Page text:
This paper discusses discontents of inhabitants in the landfills and its culmination into resistance against centralised waste disposal during the last three decades in Kerala. The study is based on a sample survey of 175 households located in the landfill sites and city limits of two Municipal Corporations viz. Thrissur and Cochin. The study found that waste is dumped in the periphery of the urban area where economically and socially vulnerable people are densely populated. Moreover, landfill sites are unscientifically managed to cause severe socio-economic and health issues to the local people, finally leading to their mobilisation and persistent struggle. The struggles often culminate in the closure of landfills or forced relocation or abandonment of the region by the community. The study concluded that persistent people’s struggles compel the local state to either find alternatives to centralised solid waste management system or use political power to subsume the local resistance. The persistence of the struggles determined the type waste governance adopted by the local governments.

Keywords: solid waste management, municipal corporation, resistance movements, urban, Kerala

Procedia PDF Downloads 187
108 Comparative Study of Water Quality Parameters in the Proximity of Various Landfills Sites in India

Authors: Abhishek N. Srivastava, Rahul Singh, Sumedha Chakma


The rapid urbanization in the developing countries is generating an enormous amount of waste leading to the creation of unregulated landfill sites at various places at its disposal. The liquid waste, known as leachate, produced from these landfills sites is severely affecting the surrounding water quality. The water quality in the proximity areas of the landfill is found affected by various physico-chemical parameters of leachate such as pH, alkalinity, total hardness, conductivity, chloride, total dissolved solids (TDS), total suspended solids (TSS), sulphate, nitrate, phosphate, fluoride, sodium and potassium, biological parameters such as biochemical oxygen demand (BOD), chemical oxygen demand (COD), Faecal coliform, and heavy metals such as cadmium (Cd), lead (Pb), iron (Fe), mercury (Hg), arsenic (As), cobalt (Co), manganese (Mn), zinc (Zn), copper (Cu), chromium (Cr), nickel (Ni). However, all these parameters are distributive in leachate that produced according to the nature of waste being dumped at various landfill sites, therefore, it becomes very difficult to predict the main responsible parameter of leachate for water quality contamination. The present study is endeavour the comparative analysis of the physical, chemical and biological parameters of various landfills in India viz. Okhla landfill, Ghazipur landfill, Bhalswa ladfill in NCR Delhi, Deonar landfill in Mumbai, Dhapa landfill in Kolkata and Kodungayaiyur landfill, Perungudi landfill in Chennai. The statistical analysis of the parameters was carried out using the Statistical Packages for the Social Sciences (SPSS) and LandSim 2.5 model to simulate the long term effect of various parameters on different time scale. Further, the uncertainties characterization of various input parameters has also been analysed using fuzzy alpha cut (FAC) technique to check the sensitivity of various water quality parameters at the proximity of numerous landfill sites. Finally, the study would help to suggest the best method for the prevention of pollution migration from the landfill sites on priority basis.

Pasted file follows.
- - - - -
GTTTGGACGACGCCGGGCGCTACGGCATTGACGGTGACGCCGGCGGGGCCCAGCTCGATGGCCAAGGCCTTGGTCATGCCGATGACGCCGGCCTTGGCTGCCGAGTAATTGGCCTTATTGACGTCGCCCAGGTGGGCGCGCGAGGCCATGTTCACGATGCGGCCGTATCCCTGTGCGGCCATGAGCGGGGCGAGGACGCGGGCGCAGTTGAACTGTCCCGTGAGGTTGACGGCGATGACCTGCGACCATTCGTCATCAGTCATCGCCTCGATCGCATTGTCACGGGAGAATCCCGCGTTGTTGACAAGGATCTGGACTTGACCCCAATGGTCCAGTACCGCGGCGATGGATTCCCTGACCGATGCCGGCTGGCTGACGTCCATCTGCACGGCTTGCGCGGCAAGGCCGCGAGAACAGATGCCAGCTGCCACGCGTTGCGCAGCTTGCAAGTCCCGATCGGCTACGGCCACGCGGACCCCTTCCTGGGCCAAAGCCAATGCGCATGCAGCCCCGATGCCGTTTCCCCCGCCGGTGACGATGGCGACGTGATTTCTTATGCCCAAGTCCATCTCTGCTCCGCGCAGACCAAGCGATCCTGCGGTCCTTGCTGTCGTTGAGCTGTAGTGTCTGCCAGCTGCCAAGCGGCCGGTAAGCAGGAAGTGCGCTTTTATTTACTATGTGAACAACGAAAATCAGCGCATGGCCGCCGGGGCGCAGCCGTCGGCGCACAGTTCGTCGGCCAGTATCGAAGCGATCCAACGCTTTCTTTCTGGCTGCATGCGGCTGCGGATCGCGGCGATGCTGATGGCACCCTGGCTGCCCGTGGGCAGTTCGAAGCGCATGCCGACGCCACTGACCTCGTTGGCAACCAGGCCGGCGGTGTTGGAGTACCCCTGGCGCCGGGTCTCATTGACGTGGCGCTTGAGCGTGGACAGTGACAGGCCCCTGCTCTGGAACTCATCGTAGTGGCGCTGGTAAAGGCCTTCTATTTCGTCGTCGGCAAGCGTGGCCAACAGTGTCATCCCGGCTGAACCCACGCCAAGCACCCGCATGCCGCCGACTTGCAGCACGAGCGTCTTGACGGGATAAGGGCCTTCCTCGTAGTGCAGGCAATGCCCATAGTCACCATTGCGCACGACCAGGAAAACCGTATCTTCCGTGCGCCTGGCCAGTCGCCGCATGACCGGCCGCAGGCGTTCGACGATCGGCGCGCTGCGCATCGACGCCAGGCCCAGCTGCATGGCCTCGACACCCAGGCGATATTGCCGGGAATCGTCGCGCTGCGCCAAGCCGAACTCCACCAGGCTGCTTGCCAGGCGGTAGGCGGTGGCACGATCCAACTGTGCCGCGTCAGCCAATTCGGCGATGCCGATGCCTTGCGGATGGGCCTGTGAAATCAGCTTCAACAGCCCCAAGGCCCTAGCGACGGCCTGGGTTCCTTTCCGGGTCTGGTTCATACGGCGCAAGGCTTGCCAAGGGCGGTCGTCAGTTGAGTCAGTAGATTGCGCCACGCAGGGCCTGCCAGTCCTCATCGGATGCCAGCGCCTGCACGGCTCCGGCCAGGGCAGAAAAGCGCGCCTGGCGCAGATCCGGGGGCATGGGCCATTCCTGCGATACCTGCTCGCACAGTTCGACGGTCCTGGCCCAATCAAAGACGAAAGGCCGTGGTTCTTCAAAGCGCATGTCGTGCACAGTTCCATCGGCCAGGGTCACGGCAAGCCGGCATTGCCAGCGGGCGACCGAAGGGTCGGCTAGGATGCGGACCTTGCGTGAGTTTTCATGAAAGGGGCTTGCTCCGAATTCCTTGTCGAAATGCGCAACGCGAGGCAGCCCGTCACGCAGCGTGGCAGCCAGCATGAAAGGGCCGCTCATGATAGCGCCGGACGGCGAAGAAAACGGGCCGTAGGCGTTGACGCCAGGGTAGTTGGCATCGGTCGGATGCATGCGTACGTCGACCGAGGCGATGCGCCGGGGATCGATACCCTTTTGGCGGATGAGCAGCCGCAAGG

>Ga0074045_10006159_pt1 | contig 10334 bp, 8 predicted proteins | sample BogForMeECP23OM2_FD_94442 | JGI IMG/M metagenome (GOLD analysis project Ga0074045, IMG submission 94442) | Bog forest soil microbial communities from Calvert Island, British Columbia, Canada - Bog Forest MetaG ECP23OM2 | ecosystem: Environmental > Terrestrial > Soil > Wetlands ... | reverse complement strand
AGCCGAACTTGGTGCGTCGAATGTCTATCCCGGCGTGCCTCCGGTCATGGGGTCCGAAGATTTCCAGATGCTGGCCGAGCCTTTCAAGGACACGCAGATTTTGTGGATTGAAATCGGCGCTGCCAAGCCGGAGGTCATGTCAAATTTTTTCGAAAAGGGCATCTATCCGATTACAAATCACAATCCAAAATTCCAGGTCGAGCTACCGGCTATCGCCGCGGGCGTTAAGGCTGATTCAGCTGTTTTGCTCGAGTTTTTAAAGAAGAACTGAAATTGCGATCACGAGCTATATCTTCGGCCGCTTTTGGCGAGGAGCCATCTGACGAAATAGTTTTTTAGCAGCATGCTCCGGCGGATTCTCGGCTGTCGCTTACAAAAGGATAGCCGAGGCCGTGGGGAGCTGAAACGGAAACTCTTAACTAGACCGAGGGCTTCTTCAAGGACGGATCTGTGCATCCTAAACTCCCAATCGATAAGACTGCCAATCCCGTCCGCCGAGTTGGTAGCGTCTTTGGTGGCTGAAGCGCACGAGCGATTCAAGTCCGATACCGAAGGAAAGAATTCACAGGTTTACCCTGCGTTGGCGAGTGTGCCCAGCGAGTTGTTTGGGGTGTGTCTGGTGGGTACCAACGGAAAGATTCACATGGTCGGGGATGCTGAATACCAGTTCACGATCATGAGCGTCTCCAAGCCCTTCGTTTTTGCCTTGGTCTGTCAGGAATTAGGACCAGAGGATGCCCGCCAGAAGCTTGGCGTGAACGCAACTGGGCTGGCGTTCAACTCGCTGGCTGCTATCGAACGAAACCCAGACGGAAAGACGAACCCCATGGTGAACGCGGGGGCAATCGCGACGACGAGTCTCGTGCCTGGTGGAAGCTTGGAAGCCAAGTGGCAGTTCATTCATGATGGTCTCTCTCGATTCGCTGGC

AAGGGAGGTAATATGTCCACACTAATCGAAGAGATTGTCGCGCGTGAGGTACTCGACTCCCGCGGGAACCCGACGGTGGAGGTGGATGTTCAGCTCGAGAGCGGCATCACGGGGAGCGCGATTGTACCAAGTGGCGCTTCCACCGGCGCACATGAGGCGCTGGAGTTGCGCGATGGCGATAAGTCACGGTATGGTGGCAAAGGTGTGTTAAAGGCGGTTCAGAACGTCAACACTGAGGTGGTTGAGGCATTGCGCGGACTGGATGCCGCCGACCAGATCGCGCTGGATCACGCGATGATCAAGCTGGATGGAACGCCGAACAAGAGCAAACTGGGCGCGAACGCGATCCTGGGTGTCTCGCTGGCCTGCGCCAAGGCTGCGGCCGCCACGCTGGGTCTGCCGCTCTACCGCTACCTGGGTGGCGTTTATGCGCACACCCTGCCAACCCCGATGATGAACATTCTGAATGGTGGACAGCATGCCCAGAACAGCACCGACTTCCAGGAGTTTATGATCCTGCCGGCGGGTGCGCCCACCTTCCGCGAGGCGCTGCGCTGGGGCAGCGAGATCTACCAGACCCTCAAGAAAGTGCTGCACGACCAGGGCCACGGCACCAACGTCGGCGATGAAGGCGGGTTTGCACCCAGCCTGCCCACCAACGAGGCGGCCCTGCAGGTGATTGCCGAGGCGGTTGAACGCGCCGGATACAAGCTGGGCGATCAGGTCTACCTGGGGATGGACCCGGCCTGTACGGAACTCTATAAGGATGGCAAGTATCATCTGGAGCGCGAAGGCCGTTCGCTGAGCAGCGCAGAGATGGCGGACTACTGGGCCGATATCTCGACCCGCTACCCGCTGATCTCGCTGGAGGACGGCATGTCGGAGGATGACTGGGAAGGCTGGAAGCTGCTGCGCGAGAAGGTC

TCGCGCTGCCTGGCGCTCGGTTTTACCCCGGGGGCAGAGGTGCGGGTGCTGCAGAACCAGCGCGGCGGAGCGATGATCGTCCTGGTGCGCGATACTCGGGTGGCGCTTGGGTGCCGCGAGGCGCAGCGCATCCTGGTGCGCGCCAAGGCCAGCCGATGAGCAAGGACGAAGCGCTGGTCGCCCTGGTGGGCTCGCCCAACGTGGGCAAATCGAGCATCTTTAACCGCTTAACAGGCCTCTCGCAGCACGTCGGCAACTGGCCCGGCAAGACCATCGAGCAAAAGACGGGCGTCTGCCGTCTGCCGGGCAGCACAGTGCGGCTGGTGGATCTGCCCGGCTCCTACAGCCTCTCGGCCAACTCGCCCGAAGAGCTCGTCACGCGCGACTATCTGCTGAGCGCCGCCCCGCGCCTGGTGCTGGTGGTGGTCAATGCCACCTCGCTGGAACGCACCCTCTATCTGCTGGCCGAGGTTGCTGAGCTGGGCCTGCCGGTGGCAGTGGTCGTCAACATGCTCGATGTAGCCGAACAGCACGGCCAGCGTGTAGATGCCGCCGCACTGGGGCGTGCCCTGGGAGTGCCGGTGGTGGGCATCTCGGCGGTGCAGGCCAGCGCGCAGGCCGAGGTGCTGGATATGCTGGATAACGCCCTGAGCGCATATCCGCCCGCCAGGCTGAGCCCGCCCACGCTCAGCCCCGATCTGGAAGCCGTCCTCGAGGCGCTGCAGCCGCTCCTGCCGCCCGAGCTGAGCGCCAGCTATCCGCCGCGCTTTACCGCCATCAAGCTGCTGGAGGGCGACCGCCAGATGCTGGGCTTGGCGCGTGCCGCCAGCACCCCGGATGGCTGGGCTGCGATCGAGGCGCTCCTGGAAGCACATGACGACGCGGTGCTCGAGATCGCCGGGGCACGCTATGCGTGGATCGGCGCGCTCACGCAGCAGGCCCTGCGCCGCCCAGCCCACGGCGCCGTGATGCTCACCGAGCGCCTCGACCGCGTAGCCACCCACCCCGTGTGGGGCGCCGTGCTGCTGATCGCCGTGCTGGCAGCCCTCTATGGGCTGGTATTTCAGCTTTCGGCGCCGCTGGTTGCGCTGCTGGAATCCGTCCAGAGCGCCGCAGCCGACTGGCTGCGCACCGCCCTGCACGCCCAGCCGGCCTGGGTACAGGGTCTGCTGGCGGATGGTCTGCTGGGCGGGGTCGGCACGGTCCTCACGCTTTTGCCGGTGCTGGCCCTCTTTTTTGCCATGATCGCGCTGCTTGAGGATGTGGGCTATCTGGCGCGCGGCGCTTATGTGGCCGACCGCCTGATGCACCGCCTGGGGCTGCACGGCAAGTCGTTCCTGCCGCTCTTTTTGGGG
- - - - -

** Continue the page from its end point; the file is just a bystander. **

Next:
Keywords: landfill leachate, water quality, LandSim, fuzzy alpha cut

Procedia PDF Downloads 60
107 Low Energy Technology for Leachate Valorisation

Authors: Jesús M. Martín, Francisco Corona, Dolores Hidalgo


Landfills present long-term threats to soil, air, groundwater and surface water due to the formation of greenhouse gases (methane gas and carbon dioxide) and leachate from decomposing garbage. The composition of leachate differs from site to site and also within the landfill. The leachates alter with time (from weeks to years) since the landfilled waste is biologically highly active and their composition varies. Mainly, the composition of the leachate depends on factors such as characteristics of the waste, the moisture content, climatic conditions, degree of compaction and the age of the landfill. Therefore, the leachate composition cannot be generalized and the traditional treatment models should be adapted in each case. Although leachate composition is highly variable, what different leachates have in common is hazardous constituents and their potential eco-toxicological effects on human health and on terrestrial ecosystems. Since leachate has distinct compositions, each landfill or dumping site would represent a different type of risk on its environment. Nevertheless, leachates consist always of high organic concentration, conductivity, heavy metals and ammonia nitrogen. Leachate could affect the current and future quality of water bodies due to uncontrolled infiltrations. Therefore, control and treatment of leachate is one of the biggest issues in urban solid waste treatment plants and landfills design and management. This work presents a treatment model that will be carried out "in-situ" using a cost-effective novel technology that combines solar evaporation/condensation plus forward osmosis. The plant is powered by renewable energies (solar energy, biomass and residual heat), which will minimize the carbon footprint of the process. The final effluent quality is very high, allowing reuse (preferred) or discharge into watercourses. In the particular case of this work, the final effluents will be reused for cleaning and gardening purposes. A minority semi-solid residual stream is also generated in the process. Due to its special composition (rich in metals and inorganic elements), this stream will be valorized in ceramic industries to improve the final products characteristics.